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Posted on 21 Sep 2012 at 8:30am

Dallas VideoFest gets its queer on

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FLICKER BY | Gay folks put on a great party in ‘The Wildness,’ top; Ann Richards proudly meets one of her drag impersonators, above; the weirdness of Edward Albee, above right, is captured in ‘Stages;’ and a woman embraces her inner Amazon in ‘Wonder Women, on the bottom.

ARNOLD WAYNE JONES  | Life+Style Editor

There’s almost always some gay content at most film festivals, but the Dallas VideoFest, for its 25th installment, has turned out a huge selection of queer-interest films for its annual event, starting Thursday  — all documentaries, and many from gay filmmakers. From Ann Richards to Edward Albee to the trans underworld of L.A. and the Beat Generation, the slate mounted this year is consistently compelling — one of the best festivals the DVF has yet produced.

Here are some highlights, all of which screen inside the Dallas Museum of Art.


Ann Richards’ Texas by Keith Patterson and Jack Lofton


You never needed to like Ann Richards to love her. Or hate her. Ann was the essence of Texas independence, “a character” when that term meant something. There were many men like her in public office before (including LBJ), but few women. With her passing, and that of Molly Ivins, we have simply not seen her like in a while. And probably never will again.

Richards stormed onto the national stage at the Democratic Convention in 1988 with her notorious “silver foot in his mouth line,” and a legend was made. Plain-spoken and refreshing in a way only a Texan can be, Richards was folksy and witty, a brilliant combination of down-home and uptown, of wisdom and savvy, of the art of the possible and the power of dreaming big.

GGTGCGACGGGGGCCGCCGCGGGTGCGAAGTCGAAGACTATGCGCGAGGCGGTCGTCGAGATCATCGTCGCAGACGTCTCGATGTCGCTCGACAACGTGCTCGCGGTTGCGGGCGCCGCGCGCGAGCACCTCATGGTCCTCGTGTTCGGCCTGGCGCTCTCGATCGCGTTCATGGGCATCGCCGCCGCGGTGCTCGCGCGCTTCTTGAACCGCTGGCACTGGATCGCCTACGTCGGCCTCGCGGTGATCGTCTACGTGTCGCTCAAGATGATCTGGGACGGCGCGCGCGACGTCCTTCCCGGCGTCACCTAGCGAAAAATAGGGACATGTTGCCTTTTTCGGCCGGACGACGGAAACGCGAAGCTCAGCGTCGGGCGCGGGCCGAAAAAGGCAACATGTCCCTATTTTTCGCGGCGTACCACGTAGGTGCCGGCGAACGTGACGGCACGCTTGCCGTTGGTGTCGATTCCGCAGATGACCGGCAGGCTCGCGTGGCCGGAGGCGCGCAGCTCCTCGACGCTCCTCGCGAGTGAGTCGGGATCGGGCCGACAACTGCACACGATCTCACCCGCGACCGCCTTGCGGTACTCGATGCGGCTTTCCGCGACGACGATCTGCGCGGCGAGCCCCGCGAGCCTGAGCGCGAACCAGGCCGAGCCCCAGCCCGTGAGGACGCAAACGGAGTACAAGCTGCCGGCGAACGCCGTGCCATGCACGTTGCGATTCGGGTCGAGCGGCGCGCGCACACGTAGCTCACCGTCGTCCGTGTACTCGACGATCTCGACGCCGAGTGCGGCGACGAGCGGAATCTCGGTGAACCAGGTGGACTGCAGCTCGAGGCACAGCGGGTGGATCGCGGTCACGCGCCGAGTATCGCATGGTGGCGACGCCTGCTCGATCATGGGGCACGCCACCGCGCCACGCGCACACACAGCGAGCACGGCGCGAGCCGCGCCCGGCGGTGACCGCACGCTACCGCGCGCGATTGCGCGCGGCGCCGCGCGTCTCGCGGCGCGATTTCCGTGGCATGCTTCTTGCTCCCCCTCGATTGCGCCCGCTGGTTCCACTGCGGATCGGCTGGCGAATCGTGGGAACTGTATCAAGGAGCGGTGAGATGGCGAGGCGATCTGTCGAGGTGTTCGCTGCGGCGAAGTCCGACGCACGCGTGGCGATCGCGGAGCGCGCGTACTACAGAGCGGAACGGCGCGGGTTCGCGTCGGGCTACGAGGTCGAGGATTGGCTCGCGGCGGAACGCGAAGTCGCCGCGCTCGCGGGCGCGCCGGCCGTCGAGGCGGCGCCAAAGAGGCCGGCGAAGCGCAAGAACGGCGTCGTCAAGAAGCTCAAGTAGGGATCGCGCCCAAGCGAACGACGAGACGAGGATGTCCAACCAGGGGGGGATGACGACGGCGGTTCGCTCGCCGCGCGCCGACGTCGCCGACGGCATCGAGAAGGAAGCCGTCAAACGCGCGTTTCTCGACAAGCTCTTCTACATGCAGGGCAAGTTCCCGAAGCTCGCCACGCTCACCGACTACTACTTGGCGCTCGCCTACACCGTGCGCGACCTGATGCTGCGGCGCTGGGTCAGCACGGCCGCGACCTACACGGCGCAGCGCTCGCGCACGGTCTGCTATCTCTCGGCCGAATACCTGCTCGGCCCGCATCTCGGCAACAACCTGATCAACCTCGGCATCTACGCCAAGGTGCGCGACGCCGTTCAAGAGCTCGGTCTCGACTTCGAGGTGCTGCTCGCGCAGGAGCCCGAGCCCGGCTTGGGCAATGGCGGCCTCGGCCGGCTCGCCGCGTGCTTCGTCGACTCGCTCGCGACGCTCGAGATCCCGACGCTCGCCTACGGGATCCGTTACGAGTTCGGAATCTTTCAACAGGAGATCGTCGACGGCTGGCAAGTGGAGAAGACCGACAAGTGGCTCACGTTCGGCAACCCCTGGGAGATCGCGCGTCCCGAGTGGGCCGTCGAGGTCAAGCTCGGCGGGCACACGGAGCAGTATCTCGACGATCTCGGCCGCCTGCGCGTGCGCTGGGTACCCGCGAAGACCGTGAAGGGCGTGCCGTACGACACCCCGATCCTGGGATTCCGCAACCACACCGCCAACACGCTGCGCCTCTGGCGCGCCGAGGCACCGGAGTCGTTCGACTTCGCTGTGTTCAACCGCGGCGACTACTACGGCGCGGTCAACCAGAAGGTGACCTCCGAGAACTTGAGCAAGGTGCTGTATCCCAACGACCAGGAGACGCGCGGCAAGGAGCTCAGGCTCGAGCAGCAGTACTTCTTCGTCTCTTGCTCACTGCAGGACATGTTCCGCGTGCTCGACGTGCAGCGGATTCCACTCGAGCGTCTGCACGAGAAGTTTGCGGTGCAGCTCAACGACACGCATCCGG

Ann Richards’ Texas does justice to this friend of the gays (she was even accused of being gay on numerous occasions — a true sign of people fearing your power) and this authentically Texas-flavored documentary does a terrific job of conveying her brilliance, thanks to comments from Lily Tomlin, Ron Kirk, Dolly Parton and mostly footage of Ann herself.
Screens Sept. 27 at 7 p.m. in the Horchow Auditorium.

The Wildness by Wu Tsang

There have been movies narrated by dead people and women in comas and unborn children, but this may be the first narrated by a drag bar. The Silver Platter has been a refuse for gay Spanish-speaking immigrants to the MacArthur Park area of Los Angeles for nearly 50 years and girl, she’s seen some shit. And she’s talkin’. Wu Tsang’s magical-realism-influenced documentary about the place trans Latinas seek out for safety and acceptance speaks to a fascinating subculture of LGBT life with dignity but a serious fascination for what this seemingly insignificant corner of the barrio has meant to three generations of gay Hispanics.
Screens Sept. 27 at 9 p.m. in the C3 Theatre.

Joffrey: Mavericks of American Dance by Bob Hercules

The teaming of Robert Joffrey and Gerald Arpino had a transformative impact on modern ballet. At a time when classical ballet and modern dance remained segregated, they melded the two, adding a sexuality and masculinity not common at the time. (For once under them, men in ballet were more than just girl-lifters.) This documentary tracks their development — as a romantic couple, then as solely artistic partners — with tons of video of the actual dances they choreographed, plus interviews with scholars and those who were there, making history.

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CORPS DE BALLET | The Joffrey Ballet infused dance with a sexuality missing before.